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Celtic Symbolism: "Midsummer Bonfires Traditions in West Cornwall"

The rustic maid invokes her swain;
And hails, to pensive damsels dear,
This eve, though direst of the year...
Oft on the shrub she casts her eye,
That spoke her true-love's secret sigh;
Or else, alas! too plainly told
Her true-love's faithless heart was cold.

'Cottage Girl', a poem from Midsummer eve, 1786

According to British Folk Customs, in what is claimed to be a continuation of ancient pagan ceremonies, every June 23 a series of fires are lit across Cornwall, the lie stretching from Lands End to the northern border with Devon, or the English border as some Cornish people look at it.

These days the midsummer bonfires are fed with greenery, one bunch of good, medicinal plants, another a bad bunch of noxious weeds and bitter herbs, both of them bound with ribbons of symbolic colours. But many centuries ago, according to some sources, there were animal and even human sacrifices made the offerings by being plunged into the flames. When Christianity came to Britain the church embraced the custom, while ensuring it was associated with a Christian saint as it took place on St John’s Day eve.

The tradition faded in Victorian times, but was revived when the Old Cornwall movement started in the 1920s. Now fires are lit in Redruth , St Just , St Columb , St Breock, St Agnes , Madron and St Ives , still with the Old Cornwall movement to the fore, and with the ceremony conducted in the Cornish language.

The following quotations are posted from the book "Traditions and Hearthside Stories of West Cornwall - Vol. 2" - by William Bottrell - [1873] - (Obtain this full work and many more backups by clicking here!)

Our bonfires, torches, and tar-barrels, with the peculiar hand-in-hand dance around the blazing piles, remind us of ancient times when similar customs were regarded as sacred rites by our forefathers; and it would seem a s if some vestiges of these time-honoured religious notions were still connected with Midsummer bonfires in the minds of old-fashioned people, living in remote and primitive districts, where they still believe that dancing in a ring over the embers, around a bonfire, or leaping (singly) through its flames, is calculated to insure good luck to the performers and to serve as a protection from witchcraft and other malign influences during the ensuing year.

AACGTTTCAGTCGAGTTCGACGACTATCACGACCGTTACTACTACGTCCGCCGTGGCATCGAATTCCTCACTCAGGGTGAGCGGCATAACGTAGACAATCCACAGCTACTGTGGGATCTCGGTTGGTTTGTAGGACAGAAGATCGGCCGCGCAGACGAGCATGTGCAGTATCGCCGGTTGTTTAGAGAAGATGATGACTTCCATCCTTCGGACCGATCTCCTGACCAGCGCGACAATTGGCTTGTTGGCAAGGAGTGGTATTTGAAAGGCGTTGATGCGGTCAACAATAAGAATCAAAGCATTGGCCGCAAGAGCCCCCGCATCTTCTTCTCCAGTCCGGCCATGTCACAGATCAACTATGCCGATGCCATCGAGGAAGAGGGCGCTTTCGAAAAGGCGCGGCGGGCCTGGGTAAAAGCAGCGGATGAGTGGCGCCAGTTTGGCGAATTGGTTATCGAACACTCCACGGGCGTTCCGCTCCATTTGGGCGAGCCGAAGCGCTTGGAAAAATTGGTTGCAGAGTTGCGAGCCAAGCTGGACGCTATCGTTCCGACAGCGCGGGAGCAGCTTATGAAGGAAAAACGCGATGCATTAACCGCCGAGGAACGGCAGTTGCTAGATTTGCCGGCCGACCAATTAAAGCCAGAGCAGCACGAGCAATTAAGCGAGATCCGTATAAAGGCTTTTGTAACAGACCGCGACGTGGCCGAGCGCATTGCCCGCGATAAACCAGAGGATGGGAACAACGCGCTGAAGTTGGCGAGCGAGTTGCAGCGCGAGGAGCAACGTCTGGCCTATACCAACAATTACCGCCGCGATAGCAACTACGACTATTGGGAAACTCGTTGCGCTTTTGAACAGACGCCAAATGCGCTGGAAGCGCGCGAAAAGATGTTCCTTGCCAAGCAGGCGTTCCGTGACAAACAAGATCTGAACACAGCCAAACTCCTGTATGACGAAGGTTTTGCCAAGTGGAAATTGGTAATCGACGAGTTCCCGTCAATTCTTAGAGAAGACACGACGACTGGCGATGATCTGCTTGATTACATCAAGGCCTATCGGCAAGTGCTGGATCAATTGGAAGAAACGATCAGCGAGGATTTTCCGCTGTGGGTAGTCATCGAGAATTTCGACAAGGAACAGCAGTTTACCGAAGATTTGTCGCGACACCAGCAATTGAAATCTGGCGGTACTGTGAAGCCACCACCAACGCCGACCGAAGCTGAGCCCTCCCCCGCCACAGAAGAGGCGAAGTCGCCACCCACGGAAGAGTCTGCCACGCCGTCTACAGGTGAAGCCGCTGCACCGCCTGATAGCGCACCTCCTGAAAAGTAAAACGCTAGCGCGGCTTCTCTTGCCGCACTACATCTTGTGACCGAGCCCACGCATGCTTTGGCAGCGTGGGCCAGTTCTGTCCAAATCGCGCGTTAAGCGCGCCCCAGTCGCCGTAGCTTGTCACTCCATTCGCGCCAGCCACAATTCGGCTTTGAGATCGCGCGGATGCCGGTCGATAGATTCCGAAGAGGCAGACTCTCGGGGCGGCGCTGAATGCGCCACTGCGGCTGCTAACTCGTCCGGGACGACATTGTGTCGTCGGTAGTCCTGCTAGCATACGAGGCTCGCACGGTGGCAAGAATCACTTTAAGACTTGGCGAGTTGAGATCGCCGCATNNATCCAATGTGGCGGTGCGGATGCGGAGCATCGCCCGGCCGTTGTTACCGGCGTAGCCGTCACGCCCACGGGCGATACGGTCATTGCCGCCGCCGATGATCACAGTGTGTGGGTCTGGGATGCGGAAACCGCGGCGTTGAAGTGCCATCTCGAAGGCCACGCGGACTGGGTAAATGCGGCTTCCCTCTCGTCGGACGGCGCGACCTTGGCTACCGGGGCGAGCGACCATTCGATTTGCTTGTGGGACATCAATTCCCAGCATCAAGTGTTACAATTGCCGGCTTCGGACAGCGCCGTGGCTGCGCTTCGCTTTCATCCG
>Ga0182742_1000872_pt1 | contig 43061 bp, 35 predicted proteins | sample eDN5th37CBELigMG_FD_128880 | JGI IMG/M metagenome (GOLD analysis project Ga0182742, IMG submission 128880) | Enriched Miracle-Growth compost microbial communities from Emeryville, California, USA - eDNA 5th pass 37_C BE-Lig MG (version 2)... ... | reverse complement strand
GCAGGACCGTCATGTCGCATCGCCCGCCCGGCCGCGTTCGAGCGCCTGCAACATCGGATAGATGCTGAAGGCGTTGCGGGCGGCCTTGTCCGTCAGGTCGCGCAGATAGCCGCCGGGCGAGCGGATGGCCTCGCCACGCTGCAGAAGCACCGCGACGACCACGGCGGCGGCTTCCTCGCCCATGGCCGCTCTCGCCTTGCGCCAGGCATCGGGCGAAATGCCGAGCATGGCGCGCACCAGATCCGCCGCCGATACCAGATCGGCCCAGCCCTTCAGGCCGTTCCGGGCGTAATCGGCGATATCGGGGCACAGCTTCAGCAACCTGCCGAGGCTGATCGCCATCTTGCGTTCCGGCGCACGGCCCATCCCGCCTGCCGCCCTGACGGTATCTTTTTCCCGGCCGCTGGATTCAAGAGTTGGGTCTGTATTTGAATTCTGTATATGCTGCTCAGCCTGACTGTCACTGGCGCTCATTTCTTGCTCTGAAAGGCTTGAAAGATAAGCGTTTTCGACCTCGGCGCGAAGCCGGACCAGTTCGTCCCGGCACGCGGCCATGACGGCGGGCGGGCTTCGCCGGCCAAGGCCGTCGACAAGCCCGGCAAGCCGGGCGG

Many years ago, on Midsummer's eve, when it became dusk, very old people in the West Country would hobble away to some high ground, whence they obtained a view of the most prominent hills, such as Bartinney, Chapel Carn-brea, Sancras Bickan, Castle-an-Dinas, Carn Galver, St. Agnes Bickan, and many other beacon hills far away to north and east, which vied with each other in their Midsummer's blaze. They counted the fires and drew a presage from the number of them. There are now but few bonfires to be seen on the western heights; yet we have observed that Tregonan, Godolphin, and Carn Marth hills, with others away towards Redruth, still retain their Baal fires. We would gladly go many miles to see the wierd-looking, yet picturesque, dancers around the flames on a cam, or high hill top, as we have seen them some forty years ago.

We are sorry to find that another pleasing Midsummer's observance, which also appears to be ancient, has almost died out. Yet within the memory of many, who would not like to be called old or even aged, on a Midsummer's eve long before sunset, groups of girls—both gentle and simple—of from ten to twenty years of age, neatly dressed and decked with garlands, wreaths, or chaplets of flowers, would be seen dancing in the streets.

One favourite mode of adornment was to sew, or pin, on the skirt of a white dress, rows of laurel-leaves, often spangled with gold leaf. Before Midsummer small wooden hoops were in great demand to be wreathed with green boughs and flowed for garlands, to be worn over one shoulder and under the opposite arm. Towards sunset groups of graceful damsels, joined by their brothers, friends, or lovers, would be seen "threading-the-needle," playing at "kiss-in-the-ring," or simply dancing along every here and there from Chyandour to Alverton, from the Quay to Caunsehead, as the upper part of the town used then to be called, perhaps with more propriety than Causewayhead.

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